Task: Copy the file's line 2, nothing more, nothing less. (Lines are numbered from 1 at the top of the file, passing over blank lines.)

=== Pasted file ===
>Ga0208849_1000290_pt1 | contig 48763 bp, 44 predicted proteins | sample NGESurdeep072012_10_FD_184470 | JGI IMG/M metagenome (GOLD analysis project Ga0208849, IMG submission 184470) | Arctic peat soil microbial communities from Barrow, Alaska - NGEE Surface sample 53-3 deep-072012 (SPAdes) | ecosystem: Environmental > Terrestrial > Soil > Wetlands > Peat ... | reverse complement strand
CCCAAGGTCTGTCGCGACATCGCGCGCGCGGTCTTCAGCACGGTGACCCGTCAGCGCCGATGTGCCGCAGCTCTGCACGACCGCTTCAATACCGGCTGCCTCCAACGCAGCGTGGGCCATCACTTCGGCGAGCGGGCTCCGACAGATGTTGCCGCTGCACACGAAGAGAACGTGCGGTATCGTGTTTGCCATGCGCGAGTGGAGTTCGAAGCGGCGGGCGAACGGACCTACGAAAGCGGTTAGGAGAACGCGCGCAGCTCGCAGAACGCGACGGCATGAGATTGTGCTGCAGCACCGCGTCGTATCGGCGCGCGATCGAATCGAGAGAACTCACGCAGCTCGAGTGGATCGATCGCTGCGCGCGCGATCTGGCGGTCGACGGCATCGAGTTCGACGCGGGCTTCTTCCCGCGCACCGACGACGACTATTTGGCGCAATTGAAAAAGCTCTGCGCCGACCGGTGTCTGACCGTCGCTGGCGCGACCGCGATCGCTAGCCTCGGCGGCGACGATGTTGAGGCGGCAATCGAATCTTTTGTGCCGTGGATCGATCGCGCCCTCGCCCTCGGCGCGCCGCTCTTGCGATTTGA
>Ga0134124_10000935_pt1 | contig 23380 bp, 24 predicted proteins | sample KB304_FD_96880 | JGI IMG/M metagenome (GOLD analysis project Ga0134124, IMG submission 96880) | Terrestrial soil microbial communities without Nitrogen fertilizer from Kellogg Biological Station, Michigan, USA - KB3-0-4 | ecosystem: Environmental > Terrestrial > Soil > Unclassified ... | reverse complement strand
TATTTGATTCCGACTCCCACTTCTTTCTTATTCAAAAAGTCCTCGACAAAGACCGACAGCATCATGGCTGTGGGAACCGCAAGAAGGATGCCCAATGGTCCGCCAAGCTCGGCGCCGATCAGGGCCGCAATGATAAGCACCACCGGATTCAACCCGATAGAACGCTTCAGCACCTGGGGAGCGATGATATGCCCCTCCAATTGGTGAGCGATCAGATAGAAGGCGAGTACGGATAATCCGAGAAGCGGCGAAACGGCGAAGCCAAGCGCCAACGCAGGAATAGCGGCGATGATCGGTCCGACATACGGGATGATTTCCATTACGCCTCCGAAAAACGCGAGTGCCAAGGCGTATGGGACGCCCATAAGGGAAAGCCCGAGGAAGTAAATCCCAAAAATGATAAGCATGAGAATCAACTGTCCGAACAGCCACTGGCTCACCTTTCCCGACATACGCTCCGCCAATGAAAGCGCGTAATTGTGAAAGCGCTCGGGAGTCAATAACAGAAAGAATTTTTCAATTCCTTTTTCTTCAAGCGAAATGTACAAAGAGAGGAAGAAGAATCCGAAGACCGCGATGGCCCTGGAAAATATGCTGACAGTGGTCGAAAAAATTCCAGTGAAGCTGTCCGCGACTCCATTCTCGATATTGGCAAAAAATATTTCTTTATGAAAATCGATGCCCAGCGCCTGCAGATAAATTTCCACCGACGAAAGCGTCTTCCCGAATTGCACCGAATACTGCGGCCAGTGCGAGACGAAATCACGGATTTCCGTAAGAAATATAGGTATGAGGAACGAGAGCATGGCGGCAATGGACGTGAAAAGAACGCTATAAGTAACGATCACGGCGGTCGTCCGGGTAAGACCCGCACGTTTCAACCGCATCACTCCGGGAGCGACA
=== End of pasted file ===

CCCAAGGTCTGTCGCGACATCGCGCGCGCGGTCTTCAGCACGGTGACCCGTCAGCGCCGATGTGCCGCAGCTCTGCACGACCGCTTCAATACCGGCTGCCTCCAACGCAGCGTGGGCCATCACTTCGGCGAGCGGGCTCCGACAGATGTTGCCGCTGCACACGAAGAGAACGTGCGGTATCGTGTTTGCCATGCGCGAGTGGAGTTCGAAGCGGCGGGCGAACGGACCTACGAAAGCGGTTAGGAGAACGCGCGCAGCTCGCAGAACGCGACGGCATGAGATTGTGCTGCAGCACCGCGTCGTATCGGCGCGCGATCGAATCGAGAGAACTCACGCAGCTCGAGTGGATCGATCGCTGCGCGCGCGATCTGGCGGTCGACGGCATCGAGTTCGACGCGGGCTTCTTCCCGCGCACCGACGACGACTATTTGGCGCAATTGAAAAAGCTCTGCGCCGACCGGTGTCTGACCGTCGCTGGCGCGACCGCGATCGCTAGCCTCGGCGGCGACGATGTTGAGGCGGCAATCGAATCTTTTGTGCCGTGGATCGATCGCGCCCTCGCCCTCGGCGCGCCGCTCTTGCGATTTGA